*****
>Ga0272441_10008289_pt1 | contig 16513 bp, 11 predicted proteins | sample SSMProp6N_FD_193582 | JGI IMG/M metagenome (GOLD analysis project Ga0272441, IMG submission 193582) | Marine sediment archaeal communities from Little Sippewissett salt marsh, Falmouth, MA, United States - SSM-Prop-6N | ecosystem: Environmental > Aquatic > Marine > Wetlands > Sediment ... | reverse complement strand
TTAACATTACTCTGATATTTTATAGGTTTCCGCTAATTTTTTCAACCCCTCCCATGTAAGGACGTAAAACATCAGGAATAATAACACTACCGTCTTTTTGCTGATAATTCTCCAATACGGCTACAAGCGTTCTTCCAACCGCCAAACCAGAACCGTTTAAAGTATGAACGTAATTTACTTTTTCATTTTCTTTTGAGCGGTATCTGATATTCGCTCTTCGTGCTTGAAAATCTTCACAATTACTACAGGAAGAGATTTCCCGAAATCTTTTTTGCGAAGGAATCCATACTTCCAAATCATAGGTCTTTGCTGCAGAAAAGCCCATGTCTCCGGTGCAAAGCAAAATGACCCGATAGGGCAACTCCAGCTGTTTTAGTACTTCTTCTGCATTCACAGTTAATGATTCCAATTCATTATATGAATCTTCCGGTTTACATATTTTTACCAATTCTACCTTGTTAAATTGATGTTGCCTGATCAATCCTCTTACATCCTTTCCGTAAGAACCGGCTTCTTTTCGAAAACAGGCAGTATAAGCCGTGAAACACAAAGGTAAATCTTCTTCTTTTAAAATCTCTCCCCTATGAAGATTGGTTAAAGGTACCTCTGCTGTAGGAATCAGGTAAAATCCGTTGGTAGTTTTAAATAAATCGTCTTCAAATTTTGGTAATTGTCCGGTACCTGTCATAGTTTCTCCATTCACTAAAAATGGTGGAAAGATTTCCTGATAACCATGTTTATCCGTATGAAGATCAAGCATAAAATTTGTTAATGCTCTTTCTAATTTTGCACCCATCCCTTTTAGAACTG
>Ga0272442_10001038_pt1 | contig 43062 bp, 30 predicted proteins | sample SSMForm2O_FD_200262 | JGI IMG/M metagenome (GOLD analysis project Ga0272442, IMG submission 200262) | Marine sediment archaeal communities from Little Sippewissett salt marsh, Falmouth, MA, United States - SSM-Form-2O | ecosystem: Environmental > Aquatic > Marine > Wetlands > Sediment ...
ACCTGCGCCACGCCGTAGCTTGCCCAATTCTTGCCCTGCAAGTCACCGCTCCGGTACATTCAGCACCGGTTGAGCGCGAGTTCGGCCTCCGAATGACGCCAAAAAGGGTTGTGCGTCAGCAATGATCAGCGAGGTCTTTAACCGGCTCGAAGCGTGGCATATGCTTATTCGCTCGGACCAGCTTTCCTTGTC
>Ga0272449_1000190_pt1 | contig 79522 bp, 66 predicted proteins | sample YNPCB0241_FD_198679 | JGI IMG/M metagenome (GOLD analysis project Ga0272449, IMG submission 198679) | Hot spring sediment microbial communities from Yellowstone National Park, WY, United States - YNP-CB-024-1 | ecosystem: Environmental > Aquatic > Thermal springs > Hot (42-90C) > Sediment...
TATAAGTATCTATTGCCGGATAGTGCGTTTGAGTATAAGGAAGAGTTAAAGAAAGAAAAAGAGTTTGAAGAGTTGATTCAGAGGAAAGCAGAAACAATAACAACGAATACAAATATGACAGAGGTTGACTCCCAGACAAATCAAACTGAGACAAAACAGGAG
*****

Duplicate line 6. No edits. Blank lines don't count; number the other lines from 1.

TATAAGTATCTATTGCCGGATAGTGCGTTTGAGTATAAGGAAGAGTTAAAGAAAGAAAAAGAGTTTGAAGAGTTGATTCAGAGGAAAGCAGAAACAATAACAACGAATACAAATATGACAGAGGTTGACTCCCAGACAAATCAAACTGAGACAAAACAGGAG